genetic engineering

CRISPR: between fear and euphoria, the battle of ethics is in full swing

Battle stations in the world's scientific academies. The CRISPR/Cas9 technique of genetic surgery is so effective, fast and inexpensive that there are concerns about its use in therapeutics and on the human embryo. But visions differ in Europe, the United States or Asia?
Eto avoid a nightmare. Under the vault of the National Academy of Medicine, rue Bonaparte in Paris, there is no attempt to play with genes or human embryos. This Friday, April 29th, about sixty academics from all over the world will share their visions on an explosive subject: how to border human uses - research and therapeutic offers - with the very attractive technique of "genetic correction": CRISPR/cas9. 
This day of hearings is organized by the Study Committee set up by the American Academies of Medicine and Science, in conjunction with the British Royal Society and the Chinese Academy of Sciences. Set up in the summer of 2015, this Committee has already conducted a symposium of four hundred people in December 2015 and is preparing a report by the end of the year on the human use of these so-called "genetic editing" techniques. The term is also problematic for its heuristic effect because it suggests that we can properly "play with words". However, genomic coding is far from being able to be simplified into an unambiguous language. We will have to come back to this unthinking.

Impacts of all kinds

The speakers' interventions questioned a wide range of dimensions. The Swiss Roberto Andorno recalled the principles of the Oviedo Convention (1997 and ratified by France in 2011) which - in its article 13 - bans any intervention on the germ line (the sexual cells that are spermatozoa and ova). Because the transmission of the modification to descendants opens the way to eugenics. "Since these projects concern the whole of humanity, it must be remembered that scientists do not have the independence or democratic legitimacy to decide. he notes.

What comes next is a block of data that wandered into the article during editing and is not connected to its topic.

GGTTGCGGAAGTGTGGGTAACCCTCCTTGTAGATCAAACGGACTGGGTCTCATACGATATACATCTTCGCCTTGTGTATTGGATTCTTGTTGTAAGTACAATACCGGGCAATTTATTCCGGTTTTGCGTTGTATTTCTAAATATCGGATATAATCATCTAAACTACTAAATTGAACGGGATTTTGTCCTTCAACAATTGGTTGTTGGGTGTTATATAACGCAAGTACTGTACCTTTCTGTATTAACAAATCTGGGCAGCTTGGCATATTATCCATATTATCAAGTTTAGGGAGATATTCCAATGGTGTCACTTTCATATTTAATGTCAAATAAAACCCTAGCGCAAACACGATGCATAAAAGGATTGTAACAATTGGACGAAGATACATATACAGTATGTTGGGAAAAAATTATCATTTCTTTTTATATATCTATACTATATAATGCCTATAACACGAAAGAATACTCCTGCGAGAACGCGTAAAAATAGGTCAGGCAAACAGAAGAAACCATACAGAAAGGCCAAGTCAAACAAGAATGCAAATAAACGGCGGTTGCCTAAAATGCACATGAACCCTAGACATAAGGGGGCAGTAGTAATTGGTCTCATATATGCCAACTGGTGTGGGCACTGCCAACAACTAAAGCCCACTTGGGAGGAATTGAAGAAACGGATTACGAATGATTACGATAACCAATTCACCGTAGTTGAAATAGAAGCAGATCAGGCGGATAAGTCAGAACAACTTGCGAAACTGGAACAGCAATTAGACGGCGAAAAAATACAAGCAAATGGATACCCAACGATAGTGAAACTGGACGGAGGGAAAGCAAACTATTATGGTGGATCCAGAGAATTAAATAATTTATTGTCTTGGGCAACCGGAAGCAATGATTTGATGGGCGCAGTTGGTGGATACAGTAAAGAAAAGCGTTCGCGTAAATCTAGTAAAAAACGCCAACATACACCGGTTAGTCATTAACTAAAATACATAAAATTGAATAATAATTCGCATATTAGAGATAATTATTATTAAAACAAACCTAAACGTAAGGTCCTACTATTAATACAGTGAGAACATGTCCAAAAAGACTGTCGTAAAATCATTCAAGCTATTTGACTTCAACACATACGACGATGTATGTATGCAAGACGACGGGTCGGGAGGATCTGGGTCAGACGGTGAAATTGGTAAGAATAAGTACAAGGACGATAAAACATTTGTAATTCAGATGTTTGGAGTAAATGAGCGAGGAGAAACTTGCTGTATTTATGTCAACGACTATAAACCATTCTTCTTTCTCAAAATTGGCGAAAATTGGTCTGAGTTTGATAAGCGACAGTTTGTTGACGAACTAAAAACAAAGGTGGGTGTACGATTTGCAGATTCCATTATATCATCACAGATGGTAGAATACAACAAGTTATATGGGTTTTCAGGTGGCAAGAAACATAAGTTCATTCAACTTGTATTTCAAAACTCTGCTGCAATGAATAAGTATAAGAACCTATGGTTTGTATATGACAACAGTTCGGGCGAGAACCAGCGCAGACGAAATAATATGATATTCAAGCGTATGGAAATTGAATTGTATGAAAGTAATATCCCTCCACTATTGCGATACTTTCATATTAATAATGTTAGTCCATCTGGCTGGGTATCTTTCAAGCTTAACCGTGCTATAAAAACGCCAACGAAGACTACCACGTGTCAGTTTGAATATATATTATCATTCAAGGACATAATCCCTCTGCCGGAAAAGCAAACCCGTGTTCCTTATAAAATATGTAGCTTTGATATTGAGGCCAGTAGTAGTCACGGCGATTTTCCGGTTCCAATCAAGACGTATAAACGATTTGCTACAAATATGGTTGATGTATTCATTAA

The Spanish Monica Lopez Barahona highlighted the potential for unintended effects, including "splashes" inherent in the modification being carried out. "We can unintentionally inherit abnormalities due to genome instability, epigenetic consequences or genotoxic effects, She also points out the immune effects of the Cas9 protein or the risk of mosaicism, i.e. tissues with different cells (mutated or not mutated).
The look of Jackie Leach ScullyProfessor of Social Ethics at the University of Newcastle, engaged the audience in subtle and useful reflections on particularly relevant "interest groups" such as women or disabled patients.. "It is a question of taking the measure of what these steps have as consequences in terms of power, responsibility, involvement over the bodies."she insisted.